I believe that a "long-term project of colonizing outer space" just means too much radiation, bad bones, and bad food.

It's an expensive way to make life nastier, brutish, and shorter.

Actually I think one of the avenues towards space colonization is going to be life extension. If humans start living for 1000 years, then travelling to other stars won't be such a terribly long time. So maybe the pathway is life extension first, then space travel. (Part of life extension being necessarily making bodies that last longer and can withstand the radiation).

Fine, another thing to do on earth before you sentence humans to spend 5 years smelling each other's farts on the way to Mars.

"I believe that a "long-term project of colonizing outer space" just means too much radiation, bad bones, and bad food."

Radiation? Because it's inconceivable to build the kind of shielding we routinely put in a nuclear submarine? That's at best a minor problem.

Bad bones? That's a slightly more difficult issue. We'd have to build habitats big enough for spin.

Bad food? A problem somewhere between radiation and large habitats in difficulty.

I don't think you paid for "large habitats" and occasional seafood with your $100 billion dollars a year. At best that buys a "varied" diet of backpacking meals and whatever narrow range you can grow in a closed circuit garden.

Whether you believe in God or not - the reality is that humans have to learn how to live on other planets if humanity, and indeed life itself, is going to survive the inevitable destruction of Earth as a viable habitat.

No. Just no. There's no reason for the Earth to end as a viable habitat -- at least not before the Sun overheats the place in a billion years or so. With a billion years to go, we can afford to wait -- a REALLY LONG TIME -- before we start worrying about it. There's no hurry to spend money now. Or in our lifetimes. Or in our children's-children's-children's-....-children's lifetimes.

As technology stand now, Mars is the only other conceivable place where humans might be able to scratch out a miserable life -- a life that would be worse than a penal Antarctica. In fact -- once you've built that flourishing colony of happy Antarctic pioneers (who are never allowed to leave and have to wait two years for even meager supplies from elsewhere), then get back to me about spending tax money on Mars colonies and human planetary exploration.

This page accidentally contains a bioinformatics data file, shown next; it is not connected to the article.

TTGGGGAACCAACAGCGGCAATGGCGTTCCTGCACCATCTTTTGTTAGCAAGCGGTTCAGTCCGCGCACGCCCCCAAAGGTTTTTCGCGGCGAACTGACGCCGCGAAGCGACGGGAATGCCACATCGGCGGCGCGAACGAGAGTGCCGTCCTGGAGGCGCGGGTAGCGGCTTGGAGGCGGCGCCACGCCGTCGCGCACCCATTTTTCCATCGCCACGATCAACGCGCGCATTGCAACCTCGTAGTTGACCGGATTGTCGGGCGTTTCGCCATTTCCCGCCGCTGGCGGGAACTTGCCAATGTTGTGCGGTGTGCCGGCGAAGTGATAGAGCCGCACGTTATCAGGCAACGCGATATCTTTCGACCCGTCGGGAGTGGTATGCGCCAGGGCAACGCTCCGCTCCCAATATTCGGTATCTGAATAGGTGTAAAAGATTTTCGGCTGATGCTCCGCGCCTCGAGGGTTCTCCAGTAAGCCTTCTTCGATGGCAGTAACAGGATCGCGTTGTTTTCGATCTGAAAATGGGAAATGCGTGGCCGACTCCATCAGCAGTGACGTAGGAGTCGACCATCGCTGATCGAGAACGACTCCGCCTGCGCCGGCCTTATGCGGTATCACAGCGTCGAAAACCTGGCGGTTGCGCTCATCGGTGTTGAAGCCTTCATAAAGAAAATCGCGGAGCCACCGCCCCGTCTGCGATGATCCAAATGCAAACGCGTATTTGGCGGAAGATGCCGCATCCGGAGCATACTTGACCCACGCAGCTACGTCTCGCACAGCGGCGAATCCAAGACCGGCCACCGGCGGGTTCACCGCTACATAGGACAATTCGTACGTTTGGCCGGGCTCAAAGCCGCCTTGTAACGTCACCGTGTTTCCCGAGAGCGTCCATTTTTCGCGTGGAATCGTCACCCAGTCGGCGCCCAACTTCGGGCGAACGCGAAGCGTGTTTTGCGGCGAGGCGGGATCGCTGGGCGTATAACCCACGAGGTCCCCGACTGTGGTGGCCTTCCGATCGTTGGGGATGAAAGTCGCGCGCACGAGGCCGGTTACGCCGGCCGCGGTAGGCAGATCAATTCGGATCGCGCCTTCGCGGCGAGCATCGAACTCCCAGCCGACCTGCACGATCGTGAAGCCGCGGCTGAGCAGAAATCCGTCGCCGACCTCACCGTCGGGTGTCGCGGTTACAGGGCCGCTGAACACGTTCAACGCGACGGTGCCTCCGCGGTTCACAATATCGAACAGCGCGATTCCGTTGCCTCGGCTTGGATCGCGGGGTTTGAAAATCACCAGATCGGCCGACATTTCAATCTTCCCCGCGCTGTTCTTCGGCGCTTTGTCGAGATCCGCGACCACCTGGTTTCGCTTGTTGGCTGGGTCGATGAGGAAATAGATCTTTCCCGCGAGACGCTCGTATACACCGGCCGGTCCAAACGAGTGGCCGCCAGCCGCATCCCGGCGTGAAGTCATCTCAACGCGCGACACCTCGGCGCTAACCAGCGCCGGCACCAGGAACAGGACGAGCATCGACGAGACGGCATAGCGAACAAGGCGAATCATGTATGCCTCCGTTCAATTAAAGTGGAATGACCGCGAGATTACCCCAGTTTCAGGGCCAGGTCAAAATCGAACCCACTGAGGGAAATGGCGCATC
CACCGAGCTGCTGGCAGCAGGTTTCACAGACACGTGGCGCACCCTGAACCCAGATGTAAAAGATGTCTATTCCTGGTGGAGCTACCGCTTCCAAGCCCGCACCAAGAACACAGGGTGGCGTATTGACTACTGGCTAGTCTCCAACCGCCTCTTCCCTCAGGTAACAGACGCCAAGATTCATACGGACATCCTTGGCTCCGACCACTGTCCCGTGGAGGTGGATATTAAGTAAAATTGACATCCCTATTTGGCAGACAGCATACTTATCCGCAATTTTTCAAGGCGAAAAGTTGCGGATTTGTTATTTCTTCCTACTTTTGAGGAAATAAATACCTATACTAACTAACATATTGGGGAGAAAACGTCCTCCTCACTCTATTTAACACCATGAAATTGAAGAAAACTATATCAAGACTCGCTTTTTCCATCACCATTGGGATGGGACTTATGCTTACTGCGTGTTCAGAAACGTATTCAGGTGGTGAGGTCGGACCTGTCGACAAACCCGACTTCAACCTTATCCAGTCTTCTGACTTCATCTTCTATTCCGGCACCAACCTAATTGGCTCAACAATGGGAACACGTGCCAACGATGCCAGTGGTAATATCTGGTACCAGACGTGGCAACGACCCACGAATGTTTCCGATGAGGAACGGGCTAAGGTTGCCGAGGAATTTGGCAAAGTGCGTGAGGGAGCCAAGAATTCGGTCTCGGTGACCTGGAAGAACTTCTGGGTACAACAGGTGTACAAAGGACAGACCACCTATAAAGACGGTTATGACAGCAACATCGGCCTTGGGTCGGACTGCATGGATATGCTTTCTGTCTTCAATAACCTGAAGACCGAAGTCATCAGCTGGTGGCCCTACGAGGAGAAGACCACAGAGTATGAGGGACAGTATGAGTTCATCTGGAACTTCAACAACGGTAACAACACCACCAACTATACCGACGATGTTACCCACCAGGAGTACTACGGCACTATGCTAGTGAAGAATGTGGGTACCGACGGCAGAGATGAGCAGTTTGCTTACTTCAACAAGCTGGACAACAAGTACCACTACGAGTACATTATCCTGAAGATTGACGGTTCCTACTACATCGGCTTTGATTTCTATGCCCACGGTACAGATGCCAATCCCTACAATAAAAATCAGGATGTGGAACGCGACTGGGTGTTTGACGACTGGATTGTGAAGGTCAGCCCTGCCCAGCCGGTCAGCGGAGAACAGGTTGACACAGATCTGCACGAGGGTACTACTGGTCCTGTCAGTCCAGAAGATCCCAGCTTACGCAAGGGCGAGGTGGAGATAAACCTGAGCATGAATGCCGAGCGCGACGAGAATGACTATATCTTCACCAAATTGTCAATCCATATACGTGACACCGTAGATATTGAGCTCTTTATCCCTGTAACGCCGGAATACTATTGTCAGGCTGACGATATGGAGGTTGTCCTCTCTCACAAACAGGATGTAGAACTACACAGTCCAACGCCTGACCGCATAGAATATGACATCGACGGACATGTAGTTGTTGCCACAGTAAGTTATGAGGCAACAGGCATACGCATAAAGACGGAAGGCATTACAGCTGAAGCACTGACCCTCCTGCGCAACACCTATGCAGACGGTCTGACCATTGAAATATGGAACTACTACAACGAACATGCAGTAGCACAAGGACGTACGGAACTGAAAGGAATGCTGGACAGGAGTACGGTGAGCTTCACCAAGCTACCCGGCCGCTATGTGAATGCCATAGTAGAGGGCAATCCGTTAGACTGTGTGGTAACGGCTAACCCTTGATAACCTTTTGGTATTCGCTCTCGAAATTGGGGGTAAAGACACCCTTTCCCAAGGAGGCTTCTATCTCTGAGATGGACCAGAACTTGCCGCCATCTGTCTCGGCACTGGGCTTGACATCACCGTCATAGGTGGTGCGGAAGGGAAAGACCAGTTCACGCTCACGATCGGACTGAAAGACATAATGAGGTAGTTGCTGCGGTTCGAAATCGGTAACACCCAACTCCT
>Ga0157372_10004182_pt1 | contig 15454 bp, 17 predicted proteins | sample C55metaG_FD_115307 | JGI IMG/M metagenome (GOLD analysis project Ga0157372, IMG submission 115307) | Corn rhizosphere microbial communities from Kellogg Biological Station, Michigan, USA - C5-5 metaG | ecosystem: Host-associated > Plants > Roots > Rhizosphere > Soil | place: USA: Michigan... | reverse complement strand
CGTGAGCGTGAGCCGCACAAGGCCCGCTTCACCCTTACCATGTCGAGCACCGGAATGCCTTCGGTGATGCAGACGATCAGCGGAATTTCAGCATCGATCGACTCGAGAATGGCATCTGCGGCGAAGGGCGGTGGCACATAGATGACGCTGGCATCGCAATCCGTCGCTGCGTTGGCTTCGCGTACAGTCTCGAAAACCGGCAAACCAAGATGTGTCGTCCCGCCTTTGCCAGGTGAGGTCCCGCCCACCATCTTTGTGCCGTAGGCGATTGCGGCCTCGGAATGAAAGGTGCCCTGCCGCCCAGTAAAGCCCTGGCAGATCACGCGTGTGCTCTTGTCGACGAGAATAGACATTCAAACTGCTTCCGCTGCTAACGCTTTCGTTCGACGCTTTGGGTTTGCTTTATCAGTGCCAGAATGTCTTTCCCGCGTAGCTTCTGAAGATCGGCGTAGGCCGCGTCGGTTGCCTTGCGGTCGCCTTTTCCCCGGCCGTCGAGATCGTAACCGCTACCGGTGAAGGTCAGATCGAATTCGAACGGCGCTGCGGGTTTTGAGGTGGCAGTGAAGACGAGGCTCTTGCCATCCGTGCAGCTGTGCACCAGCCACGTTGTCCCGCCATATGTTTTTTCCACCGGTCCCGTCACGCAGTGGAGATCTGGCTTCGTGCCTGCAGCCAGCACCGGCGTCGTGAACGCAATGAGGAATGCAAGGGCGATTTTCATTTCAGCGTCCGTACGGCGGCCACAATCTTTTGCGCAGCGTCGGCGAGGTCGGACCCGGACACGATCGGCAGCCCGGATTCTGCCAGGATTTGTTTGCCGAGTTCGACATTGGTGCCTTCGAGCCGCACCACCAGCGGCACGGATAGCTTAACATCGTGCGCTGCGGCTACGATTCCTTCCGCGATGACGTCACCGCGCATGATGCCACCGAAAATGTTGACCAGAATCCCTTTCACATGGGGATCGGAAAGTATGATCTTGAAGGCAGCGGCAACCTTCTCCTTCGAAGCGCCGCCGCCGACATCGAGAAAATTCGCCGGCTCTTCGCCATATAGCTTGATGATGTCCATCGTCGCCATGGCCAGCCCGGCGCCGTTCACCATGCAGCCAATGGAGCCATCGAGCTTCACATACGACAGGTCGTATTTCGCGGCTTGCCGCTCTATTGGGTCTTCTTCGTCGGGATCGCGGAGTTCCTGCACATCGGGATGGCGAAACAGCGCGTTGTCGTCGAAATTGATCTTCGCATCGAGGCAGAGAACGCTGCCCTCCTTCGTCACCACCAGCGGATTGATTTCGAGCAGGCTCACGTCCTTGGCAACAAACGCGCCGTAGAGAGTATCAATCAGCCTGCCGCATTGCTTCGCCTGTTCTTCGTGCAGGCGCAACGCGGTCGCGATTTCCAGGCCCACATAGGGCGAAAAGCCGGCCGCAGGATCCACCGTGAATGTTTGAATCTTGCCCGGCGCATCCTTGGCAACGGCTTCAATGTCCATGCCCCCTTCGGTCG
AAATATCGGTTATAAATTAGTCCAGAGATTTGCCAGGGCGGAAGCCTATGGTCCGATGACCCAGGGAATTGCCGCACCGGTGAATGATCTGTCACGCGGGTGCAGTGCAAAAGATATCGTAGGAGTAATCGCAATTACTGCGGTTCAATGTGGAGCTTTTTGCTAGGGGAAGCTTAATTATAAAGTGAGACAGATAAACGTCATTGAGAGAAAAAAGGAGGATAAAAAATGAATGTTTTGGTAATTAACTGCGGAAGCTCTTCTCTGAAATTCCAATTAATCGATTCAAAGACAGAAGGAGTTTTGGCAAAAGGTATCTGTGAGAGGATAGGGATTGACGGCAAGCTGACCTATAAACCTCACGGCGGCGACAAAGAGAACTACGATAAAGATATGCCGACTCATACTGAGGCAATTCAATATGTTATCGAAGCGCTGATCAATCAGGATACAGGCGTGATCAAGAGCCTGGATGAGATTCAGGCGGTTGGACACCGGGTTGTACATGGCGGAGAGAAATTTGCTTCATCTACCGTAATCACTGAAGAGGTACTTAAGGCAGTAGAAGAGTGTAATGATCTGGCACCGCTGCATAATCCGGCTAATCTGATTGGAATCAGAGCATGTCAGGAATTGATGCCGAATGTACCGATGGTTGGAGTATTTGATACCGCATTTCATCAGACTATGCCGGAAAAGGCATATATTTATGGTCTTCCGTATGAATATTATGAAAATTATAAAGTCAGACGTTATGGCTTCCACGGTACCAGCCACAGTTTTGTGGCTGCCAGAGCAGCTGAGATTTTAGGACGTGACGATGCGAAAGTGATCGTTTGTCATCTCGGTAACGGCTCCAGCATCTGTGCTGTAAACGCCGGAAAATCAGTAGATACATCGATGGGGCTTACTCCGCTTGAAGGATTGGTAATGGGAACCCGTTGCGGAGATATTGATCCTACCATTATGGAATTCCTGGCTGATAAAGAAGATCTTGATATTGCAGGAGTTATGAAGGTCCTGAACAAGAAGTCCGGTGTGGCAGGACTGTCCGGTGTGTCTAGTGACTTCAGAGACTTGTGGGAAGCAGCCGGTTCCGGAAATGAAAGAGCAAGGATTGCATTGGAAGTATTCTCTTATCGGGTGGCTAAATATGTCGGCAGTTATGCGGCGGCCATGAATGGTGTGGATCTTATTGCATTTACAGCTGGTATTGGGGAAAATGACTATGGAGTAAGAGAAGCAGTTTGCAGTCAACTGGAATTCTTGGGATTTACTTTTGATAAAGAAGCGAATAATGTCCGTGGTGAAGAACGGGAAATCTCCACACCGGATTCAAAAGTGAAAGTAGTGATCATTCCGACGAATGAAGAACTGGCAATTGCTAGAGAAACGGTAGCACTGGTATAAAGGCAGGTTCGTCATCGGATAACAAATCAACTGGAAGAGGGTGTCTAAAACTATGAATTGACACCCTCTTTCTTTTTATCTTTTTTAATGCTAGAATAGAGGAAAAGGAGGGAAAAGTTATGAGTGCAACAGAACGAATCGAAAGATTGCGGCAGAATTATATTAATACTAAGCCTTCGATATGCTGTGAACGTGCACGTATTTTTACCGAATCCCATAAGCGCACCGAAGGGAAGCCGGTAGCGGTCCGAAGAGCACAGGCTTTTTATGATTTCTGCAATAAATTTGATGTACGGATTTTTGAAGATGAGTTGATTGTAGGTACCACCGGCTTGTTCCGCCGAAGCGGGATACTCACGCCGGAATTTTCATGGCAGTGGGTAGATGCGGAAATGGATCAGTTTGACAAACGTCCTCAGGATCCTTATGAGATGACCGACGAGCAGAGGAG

The beauty of a religion is that it inspires volunteers. There's no reason we have to make it a theocracy. I'm not advocating that government 100% fund a twrraforming effort. I'm thinking long term here in terms of inspiring private efforts by private citizens.

Well, as long as taxpayer funding is 0%, I have no objection to private efforts (people have wasted their own funds on much dumber things). That said, I think even the idea that Earth is doomed and our future lies elsewhere is a potentially corrosive 'religious' idea. Earth will be our future for *millions* of generations to come (while H. sapiens is only a few thousand generations old now) -- so maybe let's focus on taking care of it and the people who live here.

Personally I don't think the earth is doomed until the sun burns out. That's not really what motivates me. I do think that there's something of a moral obligation to make sure life isn't confined to just this one tiny speck of dust in the cosmos. Which, even if it will probably last another billion years, still might get hit by an asteroid or something in the next thousand. Life is too precious to just take our chances that Earth is gonna be around until we get around to leaving it at some undetermined future point when we feel like it.

-This had to be translated to Weston. When he heard it, he replied.

"Me care for Man--care for our race--care for what Man begets--" He had to ask Ransom for the words for race and beget.

"Strange!" said Oyarsa. "You do not love anyone of your race--you would have let me kill Ransom. You do not love the mind of your race, nor the body. Any kind of creature will please you if it is begotten by your kind as they now are. It seems to me, Thick One, that what you really love is no completed creature, but the very seed itself: for that is all that is left."

C.S. Lewis, Out of the Silent Planet